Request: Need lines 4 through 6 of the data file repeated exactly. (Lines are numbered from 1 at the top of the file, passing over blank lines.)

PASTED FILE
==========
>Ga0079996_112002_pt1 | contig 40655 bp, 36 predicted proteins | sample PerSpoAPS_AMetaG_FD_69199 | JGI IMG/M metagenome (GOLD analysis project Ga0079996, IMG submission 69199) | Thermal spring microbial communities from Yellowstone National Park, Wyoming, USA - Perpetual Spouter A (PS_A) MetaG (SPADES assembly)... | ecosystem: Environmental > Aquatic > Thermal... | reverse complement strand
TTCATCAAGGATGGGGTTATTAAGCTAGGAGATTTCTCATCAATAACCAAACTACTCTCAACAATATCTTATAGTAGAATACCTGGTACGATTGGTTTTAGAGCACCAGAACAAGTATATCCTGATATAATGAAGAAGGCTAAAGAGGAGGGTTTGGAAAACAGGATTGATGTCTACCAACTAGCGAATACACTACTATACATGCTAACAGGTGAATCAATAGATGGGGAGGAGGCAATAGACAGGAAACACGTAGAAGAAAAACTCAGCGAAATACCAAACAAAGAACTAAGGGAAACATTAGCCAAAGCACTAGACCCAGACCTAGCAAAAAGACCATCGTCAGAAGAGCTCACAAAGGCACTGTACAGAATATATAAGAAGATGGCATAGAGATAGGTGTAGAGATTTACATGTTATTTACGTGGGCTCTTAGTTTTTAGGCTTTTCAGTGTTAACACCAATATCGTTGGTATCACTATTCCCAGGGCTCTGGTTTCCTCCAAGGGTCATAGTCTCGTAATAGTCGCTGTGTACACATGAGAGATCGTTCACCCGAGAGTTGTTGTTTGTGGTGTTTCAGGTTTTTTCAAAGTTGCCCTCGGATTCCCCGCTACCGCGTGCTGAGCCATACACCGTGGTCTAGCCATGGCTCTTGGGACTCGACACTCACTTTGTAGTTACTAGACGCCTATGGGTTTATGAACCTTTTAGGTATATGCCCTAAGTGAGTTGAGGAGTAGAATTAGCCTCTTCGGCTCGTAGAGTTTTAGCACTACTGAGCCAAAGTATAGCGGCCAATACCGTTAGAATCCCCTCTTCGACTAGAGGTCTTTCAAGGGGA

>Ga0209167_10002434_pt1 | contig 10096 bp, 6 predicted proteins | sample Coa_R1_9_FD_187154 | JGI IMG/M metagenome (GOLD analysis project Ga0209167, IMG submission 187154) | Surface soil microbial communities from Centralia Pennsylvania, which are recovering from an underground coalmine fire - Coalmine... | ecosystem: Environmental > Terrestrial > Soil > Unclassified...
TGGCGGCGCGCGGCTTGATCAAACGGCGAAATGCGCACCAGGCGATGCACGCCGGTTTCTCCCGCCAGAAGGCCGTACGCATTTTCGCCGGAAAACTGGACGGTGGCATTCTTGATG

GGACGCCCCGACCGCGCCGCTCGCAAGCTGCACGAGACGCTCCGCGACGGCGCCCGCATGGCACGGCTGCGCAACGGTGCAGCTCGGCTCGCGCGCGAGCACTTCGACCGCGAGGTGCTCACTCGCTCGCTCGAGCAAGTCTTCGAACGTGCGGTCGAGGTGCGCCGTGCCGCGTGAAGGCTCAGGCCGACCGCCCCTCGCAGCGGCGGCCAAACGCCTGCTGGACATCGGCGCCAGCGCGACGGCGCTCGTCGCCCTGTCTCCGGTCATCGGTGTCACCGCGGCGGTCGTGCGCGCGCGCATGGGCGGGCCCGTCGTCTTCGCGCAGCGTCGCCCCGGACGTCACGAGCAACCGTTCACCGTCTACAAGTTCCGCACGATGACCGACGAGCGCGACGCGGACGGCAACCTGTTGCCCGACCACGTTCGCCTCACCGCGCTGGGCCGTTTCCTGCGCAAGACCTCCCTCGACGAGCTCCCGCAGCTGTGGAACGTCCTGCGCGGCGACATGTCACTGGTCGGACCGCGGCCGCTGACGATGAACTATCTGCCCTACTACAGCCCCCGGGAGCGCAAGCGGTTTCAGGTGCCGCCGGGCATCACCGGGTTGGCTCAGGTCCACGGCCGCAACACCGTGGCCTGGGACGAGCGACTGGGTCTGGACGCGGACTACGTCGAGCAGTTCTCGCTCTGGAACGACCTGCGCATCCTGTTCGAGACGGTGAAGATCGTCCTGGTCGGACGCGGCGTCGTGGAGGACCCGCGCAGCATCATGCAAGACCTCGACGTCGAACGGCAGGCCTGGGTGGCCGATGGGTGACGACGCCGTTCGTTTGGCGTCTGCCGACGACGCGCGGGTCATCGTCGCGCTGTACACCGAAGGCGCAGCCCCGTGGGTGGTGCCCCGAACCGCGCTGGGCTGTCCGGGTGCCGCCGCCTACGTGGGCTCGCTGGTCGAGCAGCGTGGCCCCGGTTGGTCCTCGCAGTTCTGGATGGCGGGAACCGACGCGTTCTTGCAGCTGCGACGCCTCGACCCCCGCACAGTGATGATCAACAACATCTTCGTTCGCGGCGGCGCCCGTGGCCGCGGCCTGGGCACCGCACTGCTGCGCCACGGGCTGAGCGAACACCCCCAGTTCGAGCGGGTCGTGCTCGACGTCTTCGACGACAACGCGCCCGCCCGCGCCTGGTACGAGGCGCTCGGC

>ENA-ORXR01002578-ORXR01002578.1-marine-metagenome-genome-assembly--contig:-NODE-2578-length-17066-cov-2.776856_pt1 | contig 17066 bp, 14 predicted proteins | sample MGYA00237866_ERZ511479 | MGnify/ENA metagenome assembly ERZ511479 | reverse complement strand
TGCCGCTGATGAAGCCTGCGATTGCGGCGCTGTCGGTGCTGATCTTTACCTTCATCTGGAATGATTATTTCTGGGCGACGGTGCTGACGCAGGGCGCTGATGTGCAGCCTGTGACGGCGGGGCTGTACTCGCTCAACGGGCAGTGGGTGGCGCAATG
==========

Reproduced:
TGGCGGCGCGCGGCTTGATCAAACGGCGAAATGCGCACCAGGCGATGCACGCCGGTTTCTCCCGCCAGAAGGCCGTACGCATTTTCGCCGGAAAACTGGACGGTGGCATTCTTGATG

GGACGCCCCGACCGCGCCGCTCGCAAGCTGCACGAGACGCTCCGCGACGGCGCCCGCATGGCACGGCTGCGCAACGGTGCAGCTCGGCTCGCGCGCGAGCACTTCGACCGCGAGGTGCTCACTCGCTCGCTCGAGCAAGTCTTCGAACGTGCGGTCGAGGTGCGCCGTGCCGCGTGAAGGCTCAGGCCGACCGCCCCTCGCAGCGGCGGCCAAACGCCTGCTGGACATCGGCGCCAGCGCGACGGCGCTCGTCGCCCTGTCTCCGGTCATCGGTGTCACCGCGGCGGTCGTGCGCGCGCGCATGGGCGGGCCCGTCGTCTTCGCGCAGCGTCGCCCCGGACGTCACGAGCAACCGTTCACCGTCTACAAGTTCCGCACGATGACCGACGAGCGCGACGCGGACGGCAACCTGTTGCCCGACCACGTTCGCCTCACCGCGCTGGGCCGTTTCCTGCGCAAGACCTCCCTCGACGAGCTCCCGCAGCTGTGGAACGTCCTGCGCGGCGACATGTCACTGGTCGGACCGCGGCCGCTGACGATGAACTATCTGCCCTACTACAGCCCCCGGGAGCGCAAGCGGTTTCAGGTGCCGCCGGGCATCACCGGGTTGGCTCAGGTCCACGGCCGCAACACCGTGGCCTGGGACGAGCGACTGGGTCTGGACGCGGACTACGTCGAGCAGTTCTCGCTCTGGAACGACCTGCGCATCCTGTTCGAGACGGTGAAGATCGTCCTGGTCGGACGCGGCGTCGTGGAGGACCCGCGCAGCATCATGCAAGACCTCGACGTCGAACGGCAGGCCTGGGTGGCCGATGGGTGACGACGCCGTTCGTTTGGCGTCTGCCGACGACGCGCGGGTCATCGTCGCGCTGTACACCGAAGGCGCAGCCCCGTGGGTGGTGCCCCGAACCGCGCTGGGCTGTCCGGGTGCCGCCGCCTACGTGGGCTCGCTGGTCGAGCAGCGTGGCCCCGGTTGGTCCTCGCAGTTCTGGATGGCGGGAACCGACGCGTTCTTGCAGCTGCGACGCCTCGACCCCCGCACAGTGATGATCAACAACATCTTCGTTCGCGGCGGCGCCCGTGGCCGCGGCCTGGGCACCGCACTGCTGCGCCACGGGCTGAGCGAACACCCCCAGTTCGAGCGGGTCGTGCTCGACGTCTTCGACGACAACGCGCCCGCCCGCGCCTGGTACGAGGCGCTCGGC

>ENA-ORXR01002578-ORXR01002578.1-marine-metagenome-genome-assembly--contig:-NODE-2578-length-17066-cov-2.776856_pt1 | contig 17066 bp, 14 predicted proteins | sample MGYA00237866_ERZ511479 | MGnify/ENA metagenome assembly ERZ511479 | reverse complement strand